Deejay sacrifice this Easter
Dem know a nutten ’bout music, dem a computer pussy. – Ricky Trooper
While FIRST has mixed feelings about the decision of the United States to cancel the visas of some of Jamaica’s best-known entertainers the incident is also a mixed blessing. Okay, as @afflictedyard reckons, America’s behaviour maybe “fascist” and “petty” but as @BigBlackBarry was saying last night, this might be actually be a necessary sacrifice to help the music renew itself.
Regardless of the Dudus extradition matter, its almost certain that the five artists were targeted as a retaliation for the stance of the Golding administration, even if it could be argued that these artists were already flirting with the proverbial no-fly list. There have been bans and there have been other visa cancellations – of which this was the most high-profile. And of course, the obviously bored officials at the U.S. Embassy can only be helped by instances like Trooper’s brilliant but self-destructive rant on ‘YouChuuuuube’.
“I was just having a conversation last night with a friend when it dawned on me that maybe the rest of the world who love reggae might actually be trying to save it from Jamaica. Even though we invented it, we are the ones that are now trying to destroy it with all the fuckery that is going on. There is something in the Jamaican psyche that whenever they put out something good we turn around and try to destroy it as if to prove to the world that we can do it again or maybe its a need for competition, we build and destroy instead of building and then building better,” said @DatNiggaSherman.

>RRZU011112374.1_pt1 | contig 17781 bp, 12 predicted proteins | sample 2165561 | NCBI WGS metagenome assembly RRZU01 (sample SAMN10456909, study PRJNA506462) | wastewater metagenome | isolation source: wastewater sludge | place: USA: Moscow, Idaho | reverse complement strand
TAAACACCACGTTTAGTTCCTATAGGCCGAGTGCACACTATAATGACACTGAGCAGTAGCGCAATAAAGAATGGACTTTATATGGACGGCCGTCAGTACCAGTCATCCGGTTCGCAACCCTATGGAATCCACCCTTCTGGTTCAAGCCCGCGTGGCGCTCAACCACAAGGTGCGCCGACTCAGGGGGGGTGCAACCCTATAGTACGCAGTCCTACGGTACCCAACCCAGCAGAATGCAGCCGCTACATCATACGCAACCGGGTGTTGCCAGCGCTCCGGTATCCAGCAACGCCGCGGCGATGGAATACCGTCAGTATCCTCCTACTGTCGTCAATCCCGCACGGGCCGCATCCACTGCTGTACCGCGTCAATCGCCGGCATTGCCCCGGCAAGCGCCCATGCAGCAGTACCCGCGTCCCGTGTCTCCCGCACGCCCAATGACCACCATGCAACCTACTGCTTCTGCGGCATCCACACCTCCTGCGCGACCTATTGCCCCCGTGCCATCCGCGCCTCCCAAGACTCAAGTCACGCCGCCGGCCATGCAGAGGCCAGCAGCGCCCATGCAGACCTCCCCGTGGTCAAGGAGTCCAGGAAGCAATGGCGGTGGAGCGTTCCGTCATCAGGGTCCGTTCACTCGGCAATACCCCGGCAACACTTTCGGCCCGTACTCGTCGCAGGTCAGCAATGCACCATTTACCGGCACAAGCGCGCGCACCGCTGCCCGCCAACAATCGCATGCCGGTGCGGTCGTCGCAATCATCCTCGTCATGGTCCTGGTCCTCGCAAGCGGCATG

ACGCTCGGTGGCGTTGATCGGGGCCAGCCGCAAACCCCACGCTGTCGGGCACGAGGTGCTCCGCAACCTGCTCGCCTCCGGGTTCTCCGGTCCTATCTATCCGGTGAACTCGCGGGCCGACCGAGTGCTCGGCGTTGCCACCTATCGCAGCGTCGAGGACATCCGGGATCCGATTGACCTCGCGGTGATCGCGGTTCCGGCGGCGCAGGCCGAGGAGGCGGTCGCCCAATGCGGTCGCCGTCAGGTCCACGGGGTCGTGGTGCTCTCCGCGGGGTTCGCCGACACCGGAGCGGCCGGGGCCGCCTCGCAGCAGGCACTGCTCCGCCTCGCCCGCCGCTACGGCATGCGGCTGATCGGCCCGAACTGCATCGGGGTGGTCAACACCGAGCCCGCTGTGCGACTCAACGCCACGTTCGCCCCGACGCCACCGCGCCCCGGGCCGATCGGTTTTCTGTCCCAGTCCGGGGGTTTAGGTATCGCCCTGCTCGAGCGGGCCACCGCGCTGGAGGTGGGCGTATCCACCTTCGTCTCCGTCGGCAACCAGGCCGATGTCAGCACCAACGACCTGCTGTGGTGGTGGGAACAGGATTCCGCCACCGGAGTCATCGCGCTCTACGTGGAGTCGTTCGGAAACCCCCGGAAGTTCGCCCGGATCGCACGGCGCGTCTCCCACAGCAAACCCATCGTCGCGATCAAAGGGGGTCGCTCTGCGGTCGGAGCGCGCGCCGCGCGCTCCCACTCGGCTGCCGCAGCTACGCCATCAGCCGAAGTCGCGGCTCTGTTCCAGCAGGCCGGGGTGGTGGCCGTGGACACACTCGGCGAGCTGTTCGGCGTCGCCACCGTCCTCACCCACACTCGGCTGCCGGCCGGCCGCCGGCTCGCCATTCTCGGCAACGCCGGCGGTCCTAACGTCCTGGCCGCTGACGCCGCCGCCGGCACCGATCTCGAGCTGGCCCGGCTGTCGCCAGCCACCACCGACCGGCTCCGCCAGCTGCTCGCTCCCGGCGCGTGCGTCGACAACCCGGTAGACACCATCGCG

The music is also in a creative drought – one symptom of the sickness affected the Jamaican music, irrespective of the worldwide decline of the recording industry. Artists just aren’t prepared or educated enough about the realities of the business. Instead they’re cultivated only as one more machine in the riddim production line.
Jamaican artists are declining in wealth and opportunity caused by our declining worth to the foreign market not helped by their unprofessional reputation. We have long been no more than an accent to lend flavour to another average track by a larger foreign artist, as functional and generic as the video that accompanies it.
It’s hard to think back and imagine when last a Jamaican album had genuine musical influence on the overseas market while even successful singles are based on old riddims e.g. Junior Gong’s ‘Welcome to Jamrock’ and Buju Banton’s ‘Driver A’. And then when VP had an album as great as Sizzla’s ‘Real Thing’ they were unable to make it crossover.
We can criticise the US and yes, let’s not take this as bait, but perhaps it’s high time the players in Jamaican music start asking themselves a lot of questions; and for these high profile artists to become more streetwise and gain an understanding of modern business beyond simply having a MySpace page.